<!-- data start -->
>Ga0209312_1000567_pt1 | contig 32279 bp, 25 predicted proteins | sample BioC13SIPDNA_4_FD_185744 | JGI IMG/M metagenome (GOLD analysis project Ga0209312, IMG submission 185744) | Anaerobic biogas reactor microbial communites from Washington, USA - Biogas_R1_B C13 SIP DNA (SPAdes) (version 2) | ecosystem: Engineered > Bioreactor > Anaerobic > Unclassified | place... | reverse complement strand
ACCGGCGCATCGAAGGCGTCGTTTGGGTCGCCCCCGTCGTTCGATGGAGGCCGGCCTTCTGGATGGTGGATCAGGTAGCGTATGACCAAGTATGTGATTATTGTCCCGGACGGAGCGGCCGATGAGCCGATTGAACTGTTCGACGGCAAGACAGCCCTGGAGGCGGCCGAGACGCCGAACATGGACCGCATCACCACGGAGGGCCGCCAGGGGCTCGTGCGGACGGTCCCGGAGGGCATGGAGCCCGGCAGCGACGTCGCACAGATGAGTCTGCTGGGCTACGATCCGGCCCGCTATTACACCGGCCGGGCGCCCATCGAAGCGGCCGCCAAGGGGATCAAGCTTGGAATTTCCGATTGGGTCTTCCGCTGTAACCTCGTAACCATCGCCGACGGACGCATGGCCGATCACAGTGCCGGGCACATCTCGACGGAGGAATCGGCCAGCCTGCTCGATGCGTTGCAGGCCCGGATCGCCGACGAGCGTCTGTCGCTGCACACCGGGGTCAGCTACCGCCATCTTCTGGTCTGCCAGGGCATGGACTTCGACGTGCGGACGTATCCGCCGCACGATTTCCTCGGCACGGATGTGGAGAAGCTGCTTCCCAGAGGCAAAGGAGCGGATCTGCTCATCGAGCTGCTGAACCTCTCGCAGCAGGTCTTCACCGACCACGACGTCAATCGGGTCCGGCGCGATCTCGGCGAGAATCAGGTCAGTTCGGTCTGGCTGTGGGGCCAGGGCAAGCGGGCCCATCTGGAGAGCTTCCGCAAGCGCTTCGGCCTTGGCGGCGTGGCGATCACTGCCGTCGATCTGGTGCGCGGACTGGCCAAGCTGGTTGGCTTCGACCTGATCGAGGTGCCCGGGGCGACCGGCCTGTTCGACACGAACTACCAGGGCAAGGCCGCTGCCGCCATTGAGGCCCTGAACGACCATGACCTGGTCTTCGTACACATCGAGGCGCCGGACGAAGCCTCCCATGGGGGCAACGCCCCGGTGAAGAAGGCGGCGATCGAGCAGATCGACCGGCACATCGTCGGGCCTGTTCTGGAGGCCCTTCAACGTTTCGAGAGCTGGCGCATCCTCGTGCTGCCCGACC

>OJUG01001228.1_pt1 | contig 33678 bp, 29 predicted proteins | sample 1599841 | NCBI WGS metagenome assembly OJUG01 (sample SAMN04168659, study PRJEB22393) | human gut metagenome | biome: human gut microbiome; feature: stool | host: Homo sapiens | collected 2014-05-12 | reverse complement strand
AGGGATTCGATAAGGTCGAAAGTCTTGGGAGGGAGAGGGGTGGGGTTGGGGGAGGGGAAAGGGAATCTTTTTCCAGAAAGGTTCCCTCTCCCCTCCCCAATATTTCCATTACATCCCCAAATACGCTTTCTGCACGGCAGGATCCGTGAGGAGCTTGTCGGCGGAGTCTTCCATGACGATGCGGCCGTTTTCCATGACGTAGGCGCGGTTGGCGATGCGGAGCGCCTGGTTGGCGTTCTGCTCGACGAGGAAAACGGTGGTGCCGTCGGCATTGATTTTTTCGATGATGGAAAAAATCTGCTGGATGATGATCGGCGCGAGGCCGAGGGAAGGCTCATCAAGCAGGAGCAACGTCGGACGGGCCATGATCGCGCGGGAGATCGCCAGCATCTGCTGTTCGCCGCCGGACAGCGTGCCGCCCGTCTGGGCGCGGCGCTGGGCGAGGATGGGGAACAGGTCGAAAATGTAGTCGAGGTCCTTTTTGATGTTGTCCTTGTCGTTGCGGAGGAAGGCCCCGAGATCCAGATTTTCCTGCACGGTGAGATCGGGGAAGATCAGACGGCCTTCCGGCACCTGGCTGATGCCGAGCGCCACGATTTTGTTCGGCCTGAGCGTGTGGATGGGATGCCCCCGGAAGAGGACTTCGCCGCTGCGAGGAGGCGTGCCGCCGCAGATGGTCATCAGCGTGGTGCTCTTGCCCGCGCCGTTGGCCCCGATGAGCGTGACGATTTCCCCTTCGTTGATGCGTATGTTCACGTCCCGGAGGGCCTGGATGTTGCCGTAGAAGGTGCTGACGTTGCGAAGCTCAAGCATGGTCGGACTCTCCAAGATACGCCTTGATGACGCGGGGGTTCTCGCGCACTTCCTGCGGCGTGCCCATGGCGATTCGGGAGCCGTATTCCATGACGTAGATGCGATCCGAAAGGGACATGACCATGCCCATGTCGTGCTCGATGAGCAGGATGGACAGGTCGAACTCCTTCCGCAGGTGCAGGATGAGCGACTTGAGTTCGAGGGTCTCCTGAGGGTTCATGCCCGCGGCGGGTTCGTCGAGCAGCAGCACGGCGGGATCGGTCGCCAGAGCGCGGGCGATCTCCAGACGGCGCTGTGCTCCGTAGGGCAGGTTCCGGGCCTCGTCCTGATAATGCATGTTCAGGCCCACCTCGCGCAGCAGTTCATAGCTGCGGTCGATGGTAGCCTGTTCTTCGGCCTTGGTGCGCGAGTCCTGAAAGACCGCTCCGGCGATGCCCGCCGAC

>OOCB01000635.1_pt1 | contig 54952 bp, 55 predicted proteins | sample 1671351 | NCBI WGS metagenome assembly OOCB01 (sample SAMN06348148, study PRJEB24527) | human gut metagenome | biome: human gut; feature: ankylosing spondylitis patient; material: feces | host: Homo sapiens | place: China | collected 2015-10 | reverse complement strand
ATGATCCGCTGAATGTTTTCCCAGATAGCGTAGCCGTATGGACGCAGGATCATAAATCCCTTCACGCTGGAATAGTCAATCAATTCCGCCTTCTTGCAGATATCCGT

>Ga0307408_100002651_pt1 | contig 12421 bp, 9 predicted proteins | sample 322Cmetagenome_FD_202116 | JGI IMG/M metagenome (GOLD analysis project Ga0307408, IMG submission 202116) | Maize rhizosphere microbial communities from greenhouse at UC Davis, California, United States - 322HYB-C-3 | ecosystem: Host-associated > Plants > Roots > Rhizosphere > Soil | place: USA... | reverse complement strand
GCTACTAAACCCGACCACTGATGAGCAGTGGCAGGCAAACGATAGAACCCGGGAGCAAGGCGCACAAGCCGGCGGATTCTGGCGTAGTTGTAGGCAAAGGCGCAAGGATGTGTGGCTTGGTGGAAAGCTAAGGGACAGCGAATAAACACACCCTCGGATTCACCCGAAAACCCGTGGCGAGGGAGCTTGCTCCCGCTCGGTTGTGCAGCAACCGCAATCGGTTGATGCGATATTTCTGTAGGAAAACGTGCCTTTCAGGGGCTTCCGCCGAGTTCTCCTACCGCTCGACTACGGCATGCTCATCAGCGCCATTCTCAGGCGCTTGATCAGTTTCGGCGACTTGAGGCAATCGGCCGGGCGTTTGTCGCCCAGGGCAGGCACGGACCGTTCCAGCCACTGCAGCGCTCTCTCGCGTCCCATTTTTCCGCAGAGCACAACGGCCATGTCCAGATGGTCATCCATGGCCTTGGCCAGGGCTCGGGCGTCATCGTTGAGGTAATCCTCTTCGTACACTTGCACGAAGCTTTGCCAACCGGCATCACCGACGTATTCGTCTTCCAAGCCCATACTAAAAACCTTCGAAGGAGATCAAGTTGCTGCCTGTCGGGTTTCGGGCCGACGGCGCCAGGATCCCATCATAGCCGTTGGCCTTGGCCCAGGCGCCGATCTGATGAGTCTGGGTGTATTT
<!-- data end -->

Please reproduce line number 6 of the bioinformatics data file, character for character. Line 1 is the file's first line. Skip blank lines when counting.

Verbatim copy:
ATGATCCGCTGAATGTTTTCCCAGATAGCGTAGCCGTATGGACGCAGGATCATAAATCCCTTCACGCTGGAATAGTCAATCAATTCCGCCTTCTTGCAGATATCCGT